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What I Never Learned in Civics Class

September 17, 2010

When I started here at the FCNL just a few weeks ago I knew that working as a lobbyist would allow me a unique experience and fascinating insight into how Congress “really” works.  Yet I don’t think I suspected that I would be jumping in head first so quickly!

I’m working with Bridget Moix on the Peaceful Prevention of Deadly Conflict program, and as Congress came back into session on Monday, September 13th, we began an intense round of meetings with Senate staff lobby trainings and legislative action messages in support of S. Con. Res. 71, a resolution introduced in the Senate on August 5th to prevent genocide and mass atrocities.  When it comes to incidents of horrific violence, too often it seems like the United States is stuck putting out fires after they’ve erupted.  Responding to genocide and mass atrocities also dredges up contentious questions of whether to use the military to intervene, or whether or not a certain kind of violence should be labeled “genocide.”

But what if the United States could peacefully contribute to preventing these kinds of violence before they occur?  We hope that S Con Res 71 represents a step, albeit small, on this path.  It affirms that prevention is in the United States’ interests and urges the “relevant agencies to review and evaluate existing capacities for prevention.”  It also recognizes the importance of flexible contingency funding for the State Department to respond to these kinds of crises, and urges the Secretary of State to make sure that Foreign Service Officers are trained in early warning and conflict prevention.  Yes, the bill is non-binding.  But, if we gain a significant amount of bi-partisan co-sponsorship, we can show Congress and the Administration how much support there is for the prevention of genocide and mass atrocities, and perhaps get a binding bill passed in the next session of Congress (by the way, write to your Senator here!).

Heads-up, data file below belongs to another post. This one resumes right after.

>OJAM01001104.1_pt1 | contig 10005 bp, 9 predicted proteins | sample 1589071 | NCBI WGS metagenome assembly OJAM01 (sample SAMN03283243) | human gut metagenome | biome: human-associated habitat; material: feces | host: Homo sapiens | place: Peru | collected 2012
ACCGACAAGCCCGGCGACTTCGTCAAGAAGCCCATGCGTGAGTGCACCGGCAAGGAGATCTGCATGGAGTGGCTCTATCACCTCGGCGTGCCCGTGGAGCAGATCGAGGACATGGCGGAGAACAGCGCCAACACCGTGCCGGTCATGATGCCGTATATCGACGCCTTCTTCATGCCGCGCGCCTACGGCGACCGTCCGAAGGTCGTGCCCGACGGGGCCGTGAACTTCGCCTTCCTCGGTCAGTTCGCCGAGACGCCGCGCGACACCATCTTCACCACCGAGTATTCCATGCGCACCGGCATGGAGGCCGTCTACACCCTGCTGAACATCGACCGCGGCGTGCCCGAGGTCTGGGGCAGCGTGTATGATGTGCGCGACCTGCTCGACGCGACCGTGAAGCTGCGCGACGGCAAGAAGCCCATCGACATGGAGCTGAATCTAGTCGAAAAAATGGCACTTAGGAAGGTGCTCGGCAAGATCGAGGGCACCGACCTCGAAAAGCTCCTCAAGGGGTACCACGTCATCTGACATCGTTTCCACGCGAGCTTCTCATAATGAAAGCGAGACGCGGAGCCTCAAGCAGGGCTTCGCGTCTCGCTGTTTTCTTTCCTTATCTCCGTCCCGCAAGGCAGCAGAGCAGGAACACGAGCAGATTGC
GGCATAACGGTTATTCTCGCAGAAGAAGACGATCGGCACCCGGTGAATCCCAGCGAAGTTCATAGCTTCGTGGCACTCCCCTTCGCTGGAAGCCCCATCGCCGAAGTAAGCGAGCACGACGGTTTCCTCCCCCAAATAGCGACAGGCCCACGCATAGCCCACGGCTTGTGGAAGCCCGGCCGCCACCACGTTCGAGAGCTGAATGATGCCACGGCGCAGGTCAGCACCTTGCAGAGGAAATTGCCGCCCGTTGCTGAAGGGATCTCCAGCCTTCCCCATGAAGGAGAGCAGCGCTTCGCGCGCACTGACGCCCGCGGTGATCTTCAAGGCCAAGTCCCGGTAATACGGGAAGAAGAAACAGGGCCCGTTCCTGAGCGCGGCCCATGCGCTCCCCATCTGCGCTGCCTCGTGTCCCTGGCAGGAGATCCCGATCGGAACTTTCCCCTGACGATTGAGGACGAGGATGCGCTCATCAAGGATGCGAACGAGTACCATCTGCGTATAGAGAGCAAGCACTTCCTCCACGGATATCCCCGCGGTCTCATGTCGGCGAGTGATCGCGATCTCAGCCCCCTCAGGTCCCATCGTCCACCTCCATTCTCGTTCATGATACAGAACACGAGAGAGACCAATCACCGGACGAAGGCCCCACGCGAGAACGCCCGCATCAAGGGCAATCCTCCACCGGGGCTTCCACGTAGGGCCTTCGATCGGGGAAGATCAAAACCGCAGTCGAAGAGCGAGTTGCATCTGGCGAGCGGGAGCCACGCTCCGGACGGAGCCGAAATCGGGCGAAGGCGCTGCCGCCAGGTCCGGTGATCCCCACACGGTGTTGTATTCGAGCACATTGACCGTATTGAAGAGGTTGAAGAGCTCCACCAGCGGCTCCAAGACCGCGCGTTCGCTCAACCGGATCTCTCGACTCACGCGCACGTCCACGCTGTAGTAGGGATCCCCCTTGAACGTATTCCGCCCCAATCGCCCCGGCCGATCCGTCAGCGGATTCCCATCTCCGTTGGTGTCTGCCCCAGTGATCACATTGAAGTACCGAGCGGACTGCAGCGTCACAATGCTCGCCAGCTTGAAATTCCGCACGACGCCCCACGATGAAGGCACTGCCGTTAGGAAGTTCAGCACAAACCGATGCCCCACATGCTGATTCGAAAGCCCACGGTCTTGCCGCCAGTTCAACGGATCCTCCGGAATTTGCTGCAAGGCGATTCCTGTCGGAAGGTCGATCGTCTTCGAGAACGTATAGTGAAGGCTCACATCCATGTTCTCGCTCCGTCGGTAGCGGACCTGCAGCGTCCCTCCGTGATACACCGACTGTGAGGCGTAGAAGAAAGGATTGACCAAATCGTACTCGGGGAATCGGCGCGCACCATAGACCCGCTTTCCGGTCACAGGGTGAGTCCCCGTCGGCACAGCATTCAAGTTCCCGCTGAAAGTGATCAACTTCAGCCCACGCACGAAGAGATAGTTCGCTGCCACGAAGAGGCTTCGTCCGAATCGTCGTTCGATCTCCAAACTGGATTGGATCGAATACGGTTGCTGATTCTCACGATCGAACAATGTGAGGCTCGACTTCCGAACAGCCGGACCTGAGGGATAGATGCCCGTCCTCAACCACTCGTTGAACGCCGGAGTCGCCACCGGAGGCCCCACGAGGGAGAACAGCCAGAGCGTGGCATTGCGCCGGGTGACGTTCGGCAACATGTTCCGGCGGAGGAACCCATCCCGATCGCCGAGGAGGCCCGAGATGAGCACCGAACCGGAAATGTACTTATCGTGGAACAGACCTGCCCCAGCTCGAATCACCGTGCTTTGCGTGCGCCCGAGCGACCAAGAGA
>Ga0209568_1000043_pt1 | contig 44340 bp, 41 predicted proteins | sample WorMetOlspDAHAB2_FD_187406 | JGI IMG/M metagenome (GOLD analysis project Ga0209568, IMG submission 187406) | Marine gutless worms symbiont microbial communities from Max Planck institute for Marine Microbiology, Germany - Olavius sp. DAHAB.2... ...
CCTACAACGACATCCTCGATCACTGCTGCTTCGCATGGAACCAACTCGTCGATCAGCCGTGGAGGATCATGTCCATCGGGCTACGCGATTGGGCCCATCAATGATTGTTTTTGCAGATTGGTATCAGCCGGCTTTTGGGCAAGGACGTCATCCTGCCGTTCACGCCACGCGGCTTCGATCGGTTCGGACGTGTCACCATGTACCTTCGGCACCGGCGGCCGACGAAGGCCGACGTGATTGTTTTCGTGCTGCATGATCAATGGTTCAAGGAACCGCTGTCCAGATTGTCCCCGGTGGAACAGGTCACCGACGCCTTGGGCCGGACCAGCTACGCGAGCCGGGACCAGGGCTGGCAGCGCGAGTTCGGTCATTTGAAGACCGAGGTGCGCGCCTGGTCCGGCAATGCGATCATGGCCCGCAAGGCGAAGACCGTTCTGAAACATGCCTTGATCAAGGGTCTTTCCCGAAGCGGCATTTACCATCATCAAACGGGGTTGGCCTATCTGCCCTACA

Our lobby visits were a particularly eye-opening experience for me.  As a life-long activist who is passionate about human rights and genocide prevention, I admit that even I was a little skeptical when I arrived in DC about the power of activism.  Maybe I was worn down by years of friends and acquaintances asking, “do you really think that your Senator/President Obama/a Burmese dictator is going to read your letter?”

I’m happy to report that, at least sometimes, activism really does work!  Some of our meetings with Senate staffers involved lots of convincing.  But in others, staffers greeted us with the news that their Senator had already signed on to co-sponsor the resolution, saying that the letters that they had received and the well-organized nature of our campaign had convinced them that this was an issue that their constituents cared passionately about.  In civics class you learn that American politicians are elected to represent their constituents, but reading the news day after day is enough to make anyone feel jaded about that ideal, and maybe think that big corporations or people with lots of influence are the only ones who are really being represented.  In fact, there’s still plenty of room for activists like us to get our voices heard- so vote, write, call and visit your legislators, early and often!

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